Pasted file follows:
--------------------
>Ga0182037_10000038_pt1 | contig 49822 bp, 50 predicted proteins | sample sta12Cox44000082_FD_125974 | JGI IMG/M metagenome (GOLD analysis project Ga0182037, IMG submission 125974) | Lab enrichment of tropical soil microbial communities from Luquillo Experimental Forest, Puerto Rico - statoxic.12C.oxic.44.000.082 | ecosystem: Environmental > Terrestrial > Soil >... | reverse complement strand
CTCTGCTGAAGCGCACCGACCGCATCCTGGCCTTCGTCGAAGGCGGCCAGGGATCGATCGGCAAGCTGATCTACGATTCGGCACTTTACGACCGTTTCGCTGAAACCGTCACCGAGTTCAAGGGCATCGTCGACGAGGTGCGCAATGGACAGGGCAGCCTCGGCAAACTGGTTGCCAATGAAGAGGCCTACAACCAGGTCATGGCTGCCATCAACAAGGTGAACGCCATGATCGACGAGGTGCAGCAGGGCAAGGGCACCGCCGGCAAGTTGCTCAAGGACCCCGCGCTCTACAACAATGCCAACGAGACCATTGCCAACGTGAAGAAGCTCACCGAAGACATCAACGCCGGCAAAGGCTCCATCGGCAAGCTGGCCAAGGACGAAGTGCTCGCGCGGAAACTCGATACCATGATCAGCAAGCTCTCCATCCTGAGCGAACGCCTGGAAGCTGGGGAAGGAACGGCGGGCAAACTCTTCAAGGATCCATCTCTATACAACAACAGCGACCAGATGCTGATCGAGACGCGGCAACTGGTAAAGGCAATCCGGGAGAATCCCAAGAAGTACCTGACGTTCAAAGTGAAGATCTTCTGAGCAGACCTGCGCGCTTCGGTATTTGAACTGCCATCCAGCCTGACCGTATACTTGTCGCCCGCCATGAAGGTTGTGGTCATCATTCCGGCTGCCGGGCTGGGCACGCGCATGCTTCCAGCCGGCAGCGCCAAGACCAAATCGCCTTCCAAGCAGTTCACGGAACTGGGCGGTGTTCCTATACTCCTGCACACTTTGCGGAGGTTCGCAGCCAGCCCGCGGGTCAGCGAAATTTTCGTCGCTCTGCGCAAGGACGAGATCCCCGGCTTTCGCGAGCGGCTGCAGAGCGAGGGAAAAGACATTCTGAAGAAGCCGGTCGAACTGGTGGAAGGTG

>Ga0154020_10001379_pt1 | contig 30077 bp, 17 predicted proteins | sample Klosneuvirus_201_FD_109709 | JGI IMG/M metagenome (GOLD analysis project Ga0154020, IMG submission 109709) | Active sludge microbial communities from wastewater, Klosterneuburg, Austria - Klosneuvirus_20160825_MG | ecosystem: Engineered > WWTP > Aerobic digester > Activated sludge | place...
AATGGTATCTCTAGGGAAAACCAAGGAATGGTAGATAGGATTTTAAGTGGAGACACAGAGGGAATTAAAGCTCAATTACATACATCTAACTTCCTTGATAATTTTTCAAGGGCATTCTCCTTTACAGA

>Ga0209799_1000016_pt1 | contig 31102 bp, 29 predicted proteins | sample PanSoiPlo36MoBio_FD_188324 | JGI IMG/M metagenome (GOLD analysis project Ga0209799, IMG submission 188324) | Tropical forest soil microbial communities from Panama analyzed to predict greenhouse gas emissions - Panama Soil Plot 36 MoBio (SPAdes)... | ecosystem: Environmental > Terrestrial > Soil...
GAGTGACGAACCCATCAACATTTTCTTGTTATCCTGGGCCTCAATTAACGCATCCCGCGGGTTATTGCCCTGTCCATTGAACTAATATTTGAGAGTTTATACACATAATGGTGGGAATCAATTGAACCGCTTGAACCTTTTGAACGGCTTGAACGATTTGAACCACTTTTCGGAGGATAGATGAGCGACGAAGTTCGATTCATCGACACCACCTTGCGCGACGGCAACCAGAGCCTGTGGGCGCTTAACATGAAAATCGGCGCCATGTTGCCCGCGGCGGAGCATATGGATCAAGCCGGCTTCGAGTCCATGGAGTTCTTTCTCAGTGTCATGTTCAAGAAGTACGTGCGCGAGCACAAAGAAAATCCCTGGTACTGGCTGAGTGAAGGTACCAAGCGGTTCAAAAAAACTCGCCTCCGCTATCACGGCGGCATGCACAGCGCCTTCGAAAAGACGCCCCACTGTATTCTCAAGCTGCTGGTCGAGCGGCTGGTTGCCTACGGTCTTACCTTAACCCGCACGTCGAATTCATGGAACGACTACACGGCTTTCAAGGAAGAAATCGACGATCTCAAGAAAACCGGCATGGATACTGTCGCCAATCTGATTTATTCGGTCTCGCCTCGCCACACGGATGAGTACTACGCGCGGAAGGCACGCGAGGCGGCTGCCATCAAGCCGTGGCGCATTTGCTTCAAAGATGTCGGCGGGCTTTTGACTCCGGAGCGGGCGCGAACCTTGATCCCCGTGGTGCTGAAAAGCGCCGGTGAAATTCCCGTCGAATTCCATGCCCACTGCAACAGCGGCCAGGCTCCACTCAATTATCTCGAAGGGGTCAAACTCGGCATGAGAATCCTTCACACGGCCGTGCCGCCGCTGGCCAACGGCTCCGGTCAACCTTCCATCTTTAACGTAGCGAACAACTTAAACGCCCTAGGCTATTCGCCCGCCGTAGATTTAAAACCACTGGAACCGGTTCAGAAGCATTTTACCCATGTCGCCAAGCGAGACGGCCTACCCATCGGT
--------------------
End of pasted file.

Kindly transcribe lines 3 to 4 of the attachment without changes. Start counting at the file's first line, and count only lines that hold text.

>Ga0154020_10001379_pt1 | contig 30077 bp, 17 predicted proteins | sample Klosneuvirus_201_FD_109709 | JGI IMG/M metagenome (GOLD analysis project Ga0154020, IMG submission 109709) | Active sludge microbial communities from wastewater, Klosterneuburg, Austria - Klosneuvirus_20160825_MG | ecosystem: Engineered > WWTP > Aerobic digester > Activated sludge | place...
AATGGTATCTCTAGGGAAAACCAAGGAATGGTAGATAGGATTTTAAGTGGAGACACAGAGGGAATTAAAGCTCAATTACATACATCTAACTTCCTTGATAATTTTTCAAGGGCATTCTCCTTTACAGA